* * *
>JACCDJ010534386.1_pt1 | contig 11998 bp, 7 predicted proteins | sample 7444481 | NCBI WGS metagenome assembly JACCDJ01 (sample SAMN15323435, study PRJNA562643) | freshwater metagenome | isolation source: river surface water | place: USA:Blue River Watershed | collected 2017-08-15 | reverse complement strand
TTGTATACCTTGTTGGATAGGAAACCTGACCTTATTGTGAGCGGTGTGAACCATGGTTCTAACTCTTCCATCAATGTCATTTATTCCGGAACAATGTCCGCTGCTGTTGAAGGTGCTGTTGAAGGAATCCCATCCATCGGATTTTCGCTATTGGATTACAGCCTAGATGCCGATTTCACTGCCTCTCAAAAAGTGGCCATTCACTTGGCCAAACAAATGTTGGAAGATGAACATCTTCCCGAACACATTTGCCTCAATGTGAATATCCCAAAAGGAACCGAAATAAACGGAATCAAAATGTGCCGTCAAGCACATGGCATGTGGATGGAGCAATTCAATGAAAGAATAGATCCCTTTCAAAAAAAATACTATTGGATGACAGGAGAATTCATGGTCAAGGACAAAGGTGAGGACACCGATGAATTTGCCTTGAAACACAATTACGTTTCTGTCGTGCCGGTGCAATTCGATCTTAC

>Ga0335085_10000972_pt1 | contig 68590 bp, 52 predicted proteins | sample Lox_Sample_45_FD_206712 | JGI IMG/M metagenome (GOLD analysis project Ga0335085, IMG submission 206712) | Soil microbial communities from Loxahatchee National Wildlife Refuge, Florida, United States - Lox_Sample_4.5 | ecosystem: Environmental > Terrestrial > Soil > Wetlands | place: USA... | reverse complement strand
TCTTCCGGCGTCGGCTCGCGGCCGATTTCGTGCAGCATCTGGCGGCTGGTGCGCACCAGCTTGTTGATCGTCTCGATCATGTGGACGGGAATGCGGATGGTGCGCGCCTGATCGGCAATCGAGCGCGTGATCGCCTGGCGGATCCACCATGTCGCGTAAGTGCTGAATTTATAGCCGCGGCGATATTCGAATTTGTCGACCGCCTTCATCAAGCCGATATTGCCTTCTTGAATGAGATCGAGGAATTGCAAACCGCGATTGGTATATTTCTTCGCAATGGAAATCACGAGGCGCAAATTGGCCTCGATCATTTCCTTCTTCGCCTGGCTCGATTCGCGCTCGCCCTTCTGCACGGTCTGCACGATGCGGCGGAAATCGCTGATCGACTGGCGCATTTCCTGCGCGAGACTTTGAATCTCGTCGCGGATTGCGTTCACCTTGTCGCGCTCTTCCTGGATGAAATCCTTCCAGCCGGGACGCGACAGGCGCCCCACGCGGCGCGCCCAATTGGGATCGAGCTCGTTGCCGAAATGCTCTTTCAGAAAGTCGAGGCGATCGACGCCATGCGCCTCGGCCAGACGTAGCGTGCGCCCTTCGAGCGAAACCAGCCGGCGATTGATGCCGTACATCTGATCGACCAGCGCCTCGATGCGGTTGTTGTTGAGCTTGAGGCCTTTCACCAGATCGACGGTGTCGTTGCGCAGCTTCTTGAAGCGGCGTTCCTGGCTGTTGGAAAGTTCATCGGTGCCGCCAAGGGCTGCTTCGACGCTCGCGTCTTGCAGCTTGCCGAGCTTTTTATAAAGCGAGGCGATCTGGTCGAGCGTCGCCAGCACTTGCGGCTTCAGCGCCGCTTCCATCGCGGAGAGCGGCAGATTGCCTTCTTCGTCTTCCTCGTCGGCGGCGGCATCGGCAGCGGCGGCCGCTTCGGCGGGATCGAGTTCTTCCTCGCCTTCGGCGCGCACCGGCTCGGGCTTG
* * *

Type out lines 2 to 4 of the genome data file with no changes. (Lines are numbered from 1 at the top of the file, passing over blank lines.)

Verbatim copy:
TTGTATACCTTGTTGGATAGGAAACCTGACCTTATTGTGAGCGGTGTGAACCATGGTTCTAACTCTTCCATCAATGTCATTTATTCCGGAACAATGTCCGCTGCTGTTGAAGGTGCTGTTGAAGGAATCCCATCCATCGGATTTTCGCTATTGGATTACAGCCTAGATGCCGATTTCACTGCCTCTCAAAAAGTGGCCATTCACTTGGCCAAACAAATGTTGGAAGATGAACATCTTCCCGAACACATTTGCCTCAATGTGAATATCCCAAAAGGAACCGAAATAAACGGAATCAAAATGTGCCGTCAAGCACATGGCATGTGGATGGAGCAATTCAATGAAAGAATAGATCCCTTTCAAAAAAAATACTATTGGATGACAGGAGAATTCATGGTCAAGGACAAAGGTGAGGACACCGATGAATTTGCCTTGAAACACAATTACGTTTCTGTCGTGCCGGTGCAATTCGATCTTAC

>Ga0335085_10000972_pt1 | contig 68590 bp, 52 predicted proteins | sample Lox_Sample_45_FD_206712 | JGI IMG/M metagenome (GOLD analysis project Ga0335085, IMG submission 206712) | Soil microbial communities from Loxahatchee National Wildlife Refuge, Florida, United States - Lox_Sample_4.5 | ecosystem: Environmental > Terrestrial > Soil > Wetlands | place: USA... | reverse complement strand
TCTTCCGGCGTCGGCTCGCGGCCGATTTCGTGCAGCATCTGGCGGCTGGTGCGCACCAGCTTGTTGATCGTCTCGATCATGTGGACGGGAATGCGGATGGTGCGCGCCTGATCGGCAATCGAGCGCGTGATCGCCTGGCGGATCCACCATGTCGCGTAAGTGCTGAATTTATAGCCGCGGCGATATTCGAATTTGTCGACCGCCTTCATCAAGCCGATATTGCCTTCTTGAATGAGATCGAGGAATTGCAAACCGCGATTGGTATATTTCTTCGCAATGGAAATCACGAGGCGCAAATTGGCCTCGATCATTTCCTTCTTCGCCTGGCTCGATTCGCGCTCGCCCTTCTGCACGGTCTGCACGATGCGGCGGAAATCGCTGATCGACTGGCGCATTTCCTGCGCGAGACTTTGAATCTCGTCGCGGATTGCGTTCACCTTGTCGCGCTCTTCCTGGATGAAATCCTTCCAGCCGGGACGCGACAGGCGCCCCACGCGGCGCGCCCAATTGGGATCGAGCTCGTTGCCGAAATGCTCTTTCAGAAAGTCGAGGCGATCGACGCCATGCGCCTCGGCCAGACGTAGCGTGCGCCCTTCGAGCGAAACCAGCCGGCGATTGATGCCGTACATCTGATCGACCAGCGCCTCGATGCGGTTGTTGTTGAGCTTGAGGCCTTTCACCAGATCGACGGTGTCGTTGCGCAGCTTCTTGAAGCGGCGTTCCTGGCTGTTGGAAAGTTCATCGGTGCCGCCAAGGGCTGCTTCGACGCTCGCGTCTTGCAGCTTGCCGAGCTTTTTATAAAGCGAGGCGATCTGGTCGAGCGTCGCCAGCACTTGCGGCTTCAGCGCCGCTTCCATCGCGGAGAGCGGCAGATTGCCTTCTTCGTCTTCCTCGTCGGCGGCGGCATCGGCAGCGGCGGCCGCTTCGGCGGGATCGAGTTCTTCCTCGCCTTCGGCGCGCACCGGCTCGGGCTTG